6. Know that family research is an ongoing process. You never really finish. The answers that you find bring even more questions. And unless you’ve gotten all the way back to Noah with all of your paternal and maternal lines, you ain’t done. Sure, at any point in time, you could call it done, but if you’ve got the bug, you always want more.
  7. Stay organized. You need separate files for each branch of your family, and you need them to be color coded so that you can find what you’re looking for. As your papers start to accumulate, you may even need a separate file drawer for each branch, and a file for individual people or couples in the drawer. This is the point I’m at now. There’s a really great article titled Color Your Ancestors! from The In-Depth Genealogist.

So, those are my tips for successful genealogy research. They have served me well, and I hope you find them useful also. If you have any that you would like to add, please feel free to share them.

How I Got the Genealogy Bug

When I was a child, my family visited two places every summer, without fail – my mother’s parents’ house in Alabama, and my father’s parents’ house in Florida. Life is always good at Grandma and Grandpa’s house, and I enjoyed seeing both sets of grandparents. Visiting my paternal grandparents was especially fun because I had a lot of cousins my own age living in the same small town. There was always someone to go exploring with on my grandparents’ spacious property.

On my mother’s side of the family, there was only one cousin that was my age, and she lived a couple of hours away from my Grandparents. I very rarely saw her, so I had to entertain myself. I did get to spend a lot of time with my aunts and uncles, and I had the opportunity to listen to them, and Grandma and Grandpa, talk about the adventures they had together growing up. One day, in the early 1970s, I heard Grandma say something that got my attention. She was talking about the fact that her sister had married Grandpa’s brother. Now, I had never met any of my grandparent’s siblings, or ever seen any photographs. I knew absolutely nothing about them. But this little tidbit of information really interested me, and I began to wonder what else I didn’t know about my ancestors. That was the moment that I got the Genealogy Bug.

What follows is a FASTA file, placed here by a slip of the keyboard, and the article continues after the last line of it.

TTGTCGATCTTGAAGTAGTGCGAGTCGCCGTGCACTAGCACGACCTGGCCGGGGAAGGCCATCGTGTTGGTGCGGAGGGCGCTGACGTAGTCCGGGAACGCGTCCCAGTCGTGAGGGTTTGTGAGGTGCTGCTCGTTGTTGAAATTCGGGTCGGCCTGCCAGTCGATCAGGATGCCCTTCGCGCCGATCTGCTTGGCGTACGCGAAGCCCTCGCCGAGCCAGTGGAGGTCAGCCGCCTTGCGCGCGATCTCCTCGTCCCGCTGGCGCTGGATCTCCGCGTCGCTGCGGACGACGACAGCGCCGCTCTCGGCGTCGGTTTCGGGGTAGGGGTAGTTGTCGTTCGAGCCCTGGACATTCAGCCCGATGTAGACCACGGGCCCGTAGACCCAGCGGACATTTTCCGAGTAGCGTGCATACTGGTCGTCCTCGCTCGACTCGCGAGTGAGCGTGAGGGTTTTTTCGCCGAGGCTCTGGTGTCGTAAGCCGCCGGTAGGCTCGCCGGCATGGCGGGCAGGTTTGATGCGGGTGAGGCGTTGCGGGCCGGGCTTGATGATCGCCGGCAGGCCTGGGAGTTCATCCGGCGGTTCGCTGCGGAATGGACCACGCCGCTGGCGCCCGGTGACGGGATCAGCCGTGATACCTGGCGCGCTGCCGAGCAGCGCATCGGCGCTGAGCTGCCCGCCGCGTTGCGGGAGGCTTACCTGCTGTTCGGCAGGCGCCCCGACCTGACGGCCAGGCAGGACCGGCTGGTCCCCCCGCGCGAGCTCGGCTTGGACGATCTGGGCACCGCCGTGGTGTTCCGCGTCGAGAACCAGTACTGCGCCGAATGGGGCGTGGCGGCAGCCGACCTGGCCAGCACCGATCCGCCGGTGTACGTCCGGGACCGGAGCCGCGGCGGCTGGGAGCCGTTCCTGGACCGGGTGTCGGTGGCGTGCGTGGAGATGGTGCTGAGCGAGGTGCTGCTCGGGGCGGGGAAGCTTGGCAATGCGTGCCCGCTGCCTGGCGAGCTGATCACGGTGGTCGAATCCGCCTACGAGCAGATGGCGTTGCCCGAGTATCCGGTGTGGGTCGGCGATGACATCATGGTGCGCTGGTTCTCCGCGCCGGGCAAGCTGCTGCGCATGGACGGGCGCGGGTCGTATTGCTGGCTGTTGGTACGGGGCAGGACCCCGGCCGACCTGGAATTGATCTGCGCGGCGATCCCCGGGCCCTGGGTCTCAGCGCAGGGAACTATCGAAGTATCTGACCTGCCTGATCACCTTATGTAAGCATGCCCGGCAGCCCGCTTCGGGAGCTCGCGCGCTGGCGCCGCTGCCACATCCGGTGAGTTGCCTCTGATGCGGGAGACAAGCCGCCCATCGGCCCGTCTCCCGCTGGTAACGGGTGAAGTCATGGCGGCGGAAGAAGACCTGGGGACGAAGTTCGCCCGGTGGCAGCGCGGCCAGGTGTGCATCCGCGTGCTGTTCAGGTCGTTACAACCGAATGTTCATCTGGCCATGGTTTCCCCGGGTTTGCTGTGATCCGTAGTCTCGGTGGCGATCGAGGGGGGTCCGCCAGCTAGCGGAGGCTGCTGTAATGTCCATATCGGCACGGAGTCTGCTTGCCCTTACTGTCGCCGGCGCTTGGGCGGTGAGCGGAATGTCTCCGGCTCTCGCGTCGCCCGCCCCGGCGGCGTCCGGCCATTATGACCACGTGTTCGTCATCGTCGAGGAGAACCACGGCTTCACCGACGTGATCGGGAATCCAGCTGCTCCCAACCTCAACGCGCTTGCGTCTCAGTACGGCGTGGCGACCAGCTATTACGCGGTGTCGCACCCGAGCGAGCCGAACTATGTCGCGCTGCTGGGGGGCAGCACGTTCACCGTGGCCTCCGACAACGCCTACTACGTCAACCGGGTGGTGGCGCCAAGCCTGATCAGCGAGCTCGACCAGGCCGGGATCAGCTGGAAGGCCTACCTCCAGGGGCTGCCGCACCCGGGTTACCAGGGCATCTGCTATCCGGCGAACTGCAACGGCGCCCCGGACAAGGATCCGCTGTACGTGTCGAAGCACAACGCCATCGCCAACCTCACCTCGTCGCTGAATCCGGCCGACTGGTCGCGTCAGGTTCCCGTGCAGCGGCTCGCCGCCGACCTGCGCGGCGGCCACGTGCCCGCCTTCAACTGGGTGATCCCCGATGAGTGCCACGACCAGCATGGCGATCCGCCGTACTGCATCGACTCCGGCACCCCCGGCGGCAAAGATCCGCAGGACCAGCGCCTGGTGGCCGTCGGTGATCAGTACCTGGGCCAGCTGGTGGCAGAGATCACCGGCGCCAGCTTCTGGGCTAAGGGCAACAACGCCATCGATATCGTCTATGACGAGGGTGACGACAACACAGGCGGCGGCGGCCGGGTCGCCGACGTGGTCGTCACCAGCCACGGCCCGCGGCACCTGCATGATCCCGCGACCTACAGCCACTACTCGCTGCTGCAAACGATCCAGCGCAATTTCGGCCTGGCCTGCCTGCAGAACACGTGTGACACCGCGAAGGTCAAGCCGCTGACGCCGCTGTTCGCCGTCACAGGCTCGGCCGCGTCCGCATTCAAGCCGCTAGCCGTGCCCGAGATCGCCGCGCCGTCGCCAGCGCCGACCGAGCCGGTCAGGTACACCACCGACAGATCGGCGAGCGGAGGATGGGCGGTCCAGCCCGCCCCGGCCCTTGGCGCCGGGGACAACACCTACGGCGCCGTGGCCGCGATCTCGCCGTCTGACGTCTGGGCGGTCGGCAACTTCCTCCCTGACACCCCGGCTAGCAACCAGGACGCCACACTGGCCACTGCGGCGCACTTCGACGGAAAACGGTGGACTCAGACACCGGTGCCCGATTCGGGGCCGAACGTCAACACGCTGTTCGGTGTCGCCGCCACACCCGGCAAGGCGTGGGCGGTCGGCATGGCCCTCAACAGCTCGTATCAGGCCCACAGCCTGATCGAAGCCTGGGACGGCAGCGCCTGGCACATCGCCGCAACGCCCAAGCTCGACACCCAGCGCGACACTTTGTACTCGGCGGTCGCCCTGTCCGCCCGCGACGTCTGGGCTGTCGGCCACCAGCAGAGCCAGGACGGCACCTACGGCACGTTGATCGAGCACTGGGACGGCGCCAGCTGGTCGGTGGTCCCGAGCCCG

The next afternoon, I asked my grandparents if I could ask them some questions about their brothers and sisters. (My first interview!) They were thrilled that I asked, and were very eager to answer my questions. They gave me the names of all of their siblings which, as it turned out, were mostly nicknames. I got the names of the siblings’ spouses and children, and for the first time ever, I heard the names of my great-grandparents and great-great-grandparents. I was amazed! Grandma and Grandpa told me everything that they could remember, and I wrote down all that they said. I even sketched out a little family tree.

weeks and ward facebook page #1
When I interviewed my grandparents that afternoon, I did not realize that finding out about my ancestors was going to make me want to know even more about them. I thought that once my specific questions were answered, I would have all the information that I wanted. I was wrong! The passion to know more followed me home. But then I was stumped as to what I could do to find out more. I read books on genealogy, and realized that at 13 years old, pretty much all I could do was write letters to get more information. And that didn’t appeal to me very much. So I put all my interview papers and my family tree sketch into a folder, and told myself that one day, I would pursue this.